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About Lands Forlorn
Lands Forlorn is an extraordinary tale of exploration buttressed by shear willpower and pluck. The book documents a 1911-1912 expedition to Great Bear Lake and the lower Coppermine River to search for copper deposits. The three-man exploration party was led by George M. Douglas and included his brother, Lionel, a master seaman, and Dr. August Sandburg, a geologist. They tracked a York boat up the rapids-filled Great Bear River to Great Bear Lake, then sailed across the stormy lake to the northeasterly corner at the mouth of the Dease River. There, Lionel Douglas built a sturdy cabin for the winter while George Douglas and August Sandburg canoed, walked, and portaged up the Dease to the Dismal Lakes and then down the Kendall River to the Coppermine River. They explored the Coppermine Mountains during the first season before returning to the cabin. In the spring of 1912 the Douglas party returned to the Coppermine by dogsled and foot. The party went to the Coronation Gulf, meeting some of the Copper Inuit.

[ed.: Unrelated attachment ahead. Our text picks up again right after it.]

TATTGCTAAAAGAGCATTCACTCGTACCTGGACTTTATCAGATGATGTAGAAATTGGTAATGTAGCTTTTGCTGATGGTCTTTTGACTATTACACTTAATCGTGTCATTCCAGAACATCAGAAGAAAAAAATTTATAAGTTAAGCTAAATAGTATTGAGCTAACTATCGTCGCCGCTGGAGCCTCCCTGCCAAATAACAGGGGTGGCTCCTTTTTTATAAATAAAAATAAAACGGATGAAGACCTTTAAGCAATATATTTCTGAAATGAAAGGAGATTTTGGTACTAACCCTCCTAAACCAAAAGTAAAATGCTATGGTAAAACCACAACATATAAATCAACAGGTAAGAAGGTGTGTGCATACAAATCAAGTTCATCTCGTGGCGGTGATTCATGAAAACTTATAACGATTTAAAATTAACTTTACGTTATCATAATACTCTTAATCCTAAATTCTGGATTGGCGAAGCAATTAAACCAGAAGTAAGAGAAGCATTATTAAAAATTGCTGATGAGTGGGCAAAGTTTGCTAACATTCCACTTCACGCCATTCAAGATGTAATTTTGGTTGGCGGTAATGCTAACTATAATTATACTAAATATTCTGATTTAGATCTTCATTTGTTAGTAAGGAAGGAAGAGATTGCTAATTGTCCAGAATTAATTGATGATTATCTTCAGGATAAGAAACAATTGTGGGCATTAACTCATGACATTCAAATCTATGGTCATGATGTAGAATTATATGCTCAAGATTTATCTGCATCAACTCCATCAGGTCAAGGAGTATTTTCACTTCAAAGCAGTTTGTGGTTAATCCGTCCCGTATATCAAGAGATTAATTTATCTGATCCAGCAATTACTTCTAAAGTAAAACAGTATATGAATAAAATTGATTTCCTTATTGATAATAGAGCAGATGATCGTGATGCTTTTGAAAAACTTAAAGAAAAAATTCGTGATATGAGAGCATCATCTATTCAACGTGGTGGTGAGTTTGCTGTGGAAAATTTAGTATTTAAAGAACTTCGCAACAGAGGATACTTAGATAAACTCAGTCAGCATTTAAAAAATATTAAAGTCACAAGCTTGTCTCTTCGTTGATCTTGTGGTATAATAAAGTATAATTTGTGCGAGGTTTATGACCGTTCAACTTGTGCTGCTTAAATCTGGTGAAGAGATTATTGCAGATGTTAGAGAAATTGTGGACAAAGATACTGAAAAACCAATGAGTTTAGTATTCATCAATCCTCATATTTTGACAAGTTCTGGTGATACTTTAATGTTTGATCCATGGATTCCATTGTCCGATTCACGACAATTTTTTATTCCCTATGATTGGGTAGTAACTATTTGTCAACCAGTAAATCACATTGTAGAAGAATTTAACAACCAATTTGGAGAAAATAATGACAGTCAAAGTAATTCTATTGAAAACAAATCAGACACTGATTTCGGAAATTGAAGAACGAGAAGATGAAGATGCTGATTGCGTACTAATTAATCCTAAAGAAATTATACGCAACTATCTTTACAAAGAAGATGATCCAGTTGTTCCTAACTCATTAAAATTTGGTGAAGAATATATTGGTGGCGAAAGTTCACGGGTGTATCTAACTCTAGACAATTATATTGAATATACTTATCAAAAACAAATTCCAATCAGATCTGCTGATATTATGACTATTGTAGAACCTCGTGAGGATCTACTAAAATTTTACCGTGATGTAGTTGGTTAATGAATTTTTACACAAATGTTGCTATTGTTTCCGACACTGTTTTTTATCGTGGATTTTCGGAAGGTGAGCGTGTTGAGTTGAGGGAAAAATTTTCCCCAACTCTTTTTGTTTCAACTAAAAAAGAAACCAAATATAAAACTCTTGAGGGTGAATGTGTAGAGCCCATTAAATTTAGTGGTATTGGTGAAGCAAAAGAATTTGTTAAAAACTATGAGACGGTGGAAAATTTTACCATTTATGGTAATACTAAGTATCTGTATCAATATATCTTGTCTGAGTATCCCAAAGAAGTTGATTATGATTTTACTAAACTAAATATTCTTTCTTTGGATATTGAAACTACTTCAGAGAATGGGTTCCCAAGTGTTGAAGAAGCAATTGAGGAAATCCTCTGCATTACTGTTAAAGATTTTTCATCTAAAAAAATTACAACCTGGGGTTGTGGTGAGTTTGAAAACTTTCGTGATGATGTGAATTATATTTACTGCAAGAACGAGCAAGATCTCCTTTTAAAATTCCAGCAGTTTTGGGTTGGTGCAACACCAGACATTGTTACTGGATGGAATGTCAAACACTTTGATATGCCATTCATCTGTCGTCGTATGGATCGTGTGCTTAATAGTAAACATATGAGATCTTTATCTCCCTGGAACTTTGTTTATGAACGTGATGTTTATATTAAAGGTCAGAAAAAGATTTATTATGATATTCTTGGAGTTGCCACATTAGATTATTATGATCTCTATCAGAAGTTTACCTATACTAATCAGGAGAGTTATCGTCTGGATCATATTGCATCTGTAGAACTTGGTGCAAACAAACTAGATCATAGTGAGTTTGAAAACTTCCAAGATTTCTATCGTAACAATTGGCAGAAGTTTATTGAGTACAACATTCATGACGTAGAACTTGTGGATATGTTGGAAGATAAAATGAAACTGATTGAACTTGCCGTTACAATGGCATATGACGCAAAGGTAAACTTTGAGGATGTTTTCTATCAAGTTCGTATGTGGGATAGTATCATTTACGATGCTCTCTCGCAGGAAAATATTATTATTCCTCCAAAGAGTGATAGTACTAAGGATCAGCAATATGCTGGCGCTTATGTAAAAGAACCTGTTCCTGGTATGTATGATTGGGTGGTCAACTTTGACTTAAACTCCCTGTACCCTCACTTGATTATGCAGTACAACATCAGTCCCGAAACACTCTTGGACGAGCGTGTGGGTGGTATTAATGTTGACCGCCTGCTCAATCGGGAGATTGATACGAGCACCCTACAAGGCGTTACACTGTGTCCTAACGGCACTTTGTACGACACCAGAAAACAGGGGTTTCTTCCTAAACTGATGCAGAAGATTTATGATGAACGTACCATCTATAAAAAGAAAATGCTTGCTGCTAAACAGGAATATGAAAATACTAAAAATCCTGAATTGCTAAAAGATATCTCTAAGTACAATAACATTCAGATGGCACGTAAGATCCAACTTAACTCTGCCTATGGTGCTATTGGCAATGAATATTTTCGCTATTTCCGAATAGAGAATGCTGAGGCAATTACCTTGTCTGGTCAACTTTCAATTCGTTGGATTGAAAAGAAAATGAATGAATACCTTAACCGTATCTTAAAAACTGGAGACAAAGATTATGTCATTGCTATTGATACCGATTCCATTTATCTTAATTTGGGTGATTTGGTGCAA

The book is also of interest because the Douglas party befriended John Hornby, who was later to die of starvation in the Canadian barrenlands with his young nephew and another lad; and Father Rouviere, who along with another priest was killed by Inuit the following year. Douglas was an excellent photographer and his photos are compelling and of great documentary value. In so many ways Lands Forlorn is essential reading into the history of exploration within North America.
This new and expanded edition includes an extended foreword, documenting the lives of George and Lionel Douglas; various letters to and from James Douglas, sponsor of the expedition; and a diary, with maps, of their first two-man trip to the Coppermine River.
The volume was compiled and edited by Dr. Robert S. Hildebrand, who spent 25 years working as a research scientist in northern Canada and is currently an adjunct professor at Utah State University. Hildebrand searched archival and familial records to uncover photographs, the diary, maps, and letters included in the new edition, and wrote a foreword documenting the lives of George & Lionel Douglas.